Signature recognition is a biometric modality that stores and compares the behavioral patterns which are integral to the process of generating a signature. Some of the factors that are analyzed include the speed, variations in timing and the pressure applied to the pen when an individual composes a signature.
Of all the biometric modalities in existence, signature recognition carries the most potential in terms of adaptability, security and implementation. In addition, the costs involved in the deployment and procurement of this biometric modality are minimal in contrast to the much more complex modalities like retinal and fingerprint recognition.
In this post, we’ll explore the viability of signature recognition biometrics. By the time you finish reading this article, you’ll have a clear idea of:
- The potential applications of signature recognition
- Whether the modality is being actively pursued
- Whether the behavioral-based biometric really ensures maximum authenticity
Adoption and potential applications of signature recognition
Regarding its adaptation in the marketplace, signature recognition offers a range of benefits over other biometric modalities. For example, it is:
- Noninvasive, which raises its probability of being a publicly accepted authentication method
- Constructive for nearly each of the modern generations of PDAs (personal digital assistants) and computers that use handwriting as an input medium
- Difficult to forge, as it’s quite challenging for an adversary to mimic the behavioral patterns involved in composing a signature
Because of these advantages, signature recognition has been and can be used in several ways ranging from commercial use to forensic- and government-level applications.
For example, logging into enterprise accounts can be done through a mixture of fingerprint and signature recognition biometrics to achieve a better state of security in this space. The combination of signature recognition and a secret passcode can also be used to give users an advanced level of privacy and protection for their accounts.
Government outfits can also leverage signature recognition to expedite their verification processes. Federal and state-level setups generally deal with large populations and authentication takes a considerable amount of time. This can be reduced through signature recognition, which also minimizes the probability of identity hacks by generating and associating encrypted bit strings with the signatures.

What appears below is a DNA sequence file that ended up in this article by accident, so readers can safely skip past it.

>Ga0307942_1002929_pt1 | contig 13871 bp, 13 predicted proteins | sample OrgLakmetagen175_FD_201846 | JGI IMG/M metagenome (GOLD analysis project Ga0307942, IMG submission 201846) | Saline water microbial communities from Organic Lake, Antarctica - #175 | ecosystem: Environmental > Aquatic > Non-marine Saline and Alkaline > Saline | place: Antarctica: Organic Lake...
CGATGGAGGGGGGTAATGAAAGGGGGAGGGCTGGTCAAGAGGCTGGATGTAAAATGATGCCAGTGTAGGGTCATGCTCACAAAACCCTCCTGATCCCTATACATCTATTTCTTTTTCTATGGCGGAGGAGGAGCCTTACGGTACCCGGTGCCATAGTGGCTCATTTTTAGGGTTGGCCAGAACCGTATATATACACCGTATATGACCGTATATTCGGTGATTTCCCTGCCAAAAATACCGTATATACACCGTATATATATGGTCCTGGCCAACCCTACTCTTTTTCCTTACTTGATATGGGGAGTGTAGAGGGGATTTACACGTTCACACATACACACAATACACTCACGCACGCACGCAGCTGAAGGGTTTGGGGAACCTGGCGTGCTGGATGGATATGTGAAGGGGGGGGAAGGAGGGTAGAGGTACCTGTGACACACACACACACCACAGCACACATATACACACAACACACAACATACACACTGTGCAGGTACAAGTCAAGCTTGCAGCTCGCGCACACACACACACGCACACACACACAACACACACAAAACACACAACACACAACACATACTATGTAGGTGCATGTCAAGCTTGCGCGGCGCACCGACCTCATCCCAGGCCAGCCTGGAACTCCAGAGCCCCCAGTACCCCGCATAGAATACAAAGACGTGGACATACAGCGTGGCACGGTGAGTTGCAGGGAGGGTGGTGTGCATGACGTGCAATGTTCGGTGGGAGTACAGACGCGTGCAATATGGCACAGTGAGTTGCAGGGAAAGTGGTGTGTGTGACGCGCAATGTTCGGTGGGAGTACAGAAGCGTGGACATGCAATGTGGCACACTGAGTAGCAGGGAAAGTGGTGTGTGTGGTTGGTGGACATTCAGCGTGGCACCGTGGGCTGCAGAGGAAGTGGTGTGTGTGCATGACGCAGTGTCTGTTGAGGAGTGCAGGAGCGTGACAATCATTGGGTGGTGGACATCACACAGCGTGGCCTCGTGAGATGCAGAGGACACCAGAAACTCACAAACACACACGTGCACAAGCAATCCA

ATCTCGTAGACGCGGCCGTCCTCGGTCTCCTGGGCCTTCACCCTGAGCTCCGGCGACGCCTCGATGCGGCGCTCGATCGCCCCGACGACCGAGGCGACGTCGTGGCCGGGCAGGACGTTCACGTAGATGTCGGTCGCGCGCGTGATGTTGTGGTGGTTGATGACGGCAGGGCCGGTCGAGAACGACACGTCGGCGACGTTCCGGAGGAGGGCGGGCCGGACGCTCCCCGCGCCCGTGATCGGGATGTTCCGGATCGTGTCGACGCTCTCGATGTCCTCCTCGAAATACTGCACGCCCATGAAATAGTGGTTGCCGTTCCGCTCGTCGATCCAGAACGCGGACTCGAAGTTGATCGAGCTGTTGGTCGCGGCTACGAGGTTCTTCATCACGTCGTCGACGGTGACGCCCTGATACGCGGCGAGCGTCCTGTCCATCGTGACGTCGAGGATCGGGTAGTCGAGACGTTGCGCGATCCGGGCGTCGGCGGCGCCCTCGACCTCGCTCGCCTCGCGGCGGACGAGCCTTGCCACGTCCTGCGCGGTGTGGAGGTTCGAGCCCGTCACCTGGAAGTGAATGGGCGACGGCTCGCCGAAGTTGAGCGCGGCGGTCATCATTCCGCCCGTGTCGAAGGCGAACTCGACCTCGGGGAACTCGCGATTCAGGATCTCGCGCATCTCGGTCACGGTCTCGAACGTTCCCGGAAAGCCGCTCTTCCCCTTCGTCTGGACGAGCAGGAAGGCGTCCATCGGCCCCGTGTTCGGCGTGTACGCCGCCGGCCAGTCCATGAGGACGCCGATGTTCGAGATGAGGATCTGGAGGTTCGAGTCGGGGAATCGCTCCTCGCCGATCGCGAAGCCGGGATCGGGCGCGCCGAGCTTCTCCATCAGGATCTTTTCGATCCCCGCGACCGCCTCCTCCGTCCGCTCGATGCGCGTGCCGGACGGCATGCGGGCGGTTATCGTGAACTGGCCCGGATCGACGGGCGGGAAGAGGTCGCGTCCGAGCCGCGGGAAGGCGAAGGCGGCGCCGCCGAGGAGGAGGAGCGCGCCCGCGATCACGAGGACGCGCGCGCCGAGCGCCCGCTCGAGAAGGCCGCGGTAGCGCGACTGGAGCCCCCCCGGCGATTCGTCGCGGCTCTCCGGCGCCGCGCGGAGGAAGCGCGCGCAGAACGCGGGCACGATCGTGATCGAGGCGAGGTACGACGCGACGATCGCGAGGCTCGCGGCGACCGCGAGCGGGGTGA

Another case for the potential use of signature recognition pertains to document authentication in trade surroundings. Even though standard signatures have been used to verify traders’ identities for decades, even specialists on forgeries can commit mistakes while authenticating a signature. In such scenarios, signature recognition’s ability to extract unique data points from behavioral characteristics of the signee would allow those in charge of document authentication to minimize document fraud.
Organizations and government agencies will need to invest in specialized hardware (such as a special writing tablet or a pressure-sensitive pencil) in order to use signature recognition. Fortunately, the hardware used in this biometric modality isn’t as expensive as the hardware required for other biometric systems like iris detection.
Signature recognition development: Companies leading from the front
The first signature recognition mechanism was introduced in 1965. By the mid-70s, interest in the dynamic characteristics of this biometric modality surged with the acquisition of better signature databases through the development of touch-sensitive devices. Today’s top signature recognition companies have taken things a step further, introducing applications and processes that no one had before imagined.
Israel-based Sign’Buy, for instance, has built a signature recognition technology that allows users to compose signature movements, a process that the firm refers to as finger signature. It’s fully integrated with AMEX (SafeKey), Mastercard (SecureCode) and VISA (VBV) systems, allowing merchants and card issuers to deliver a better customer experience.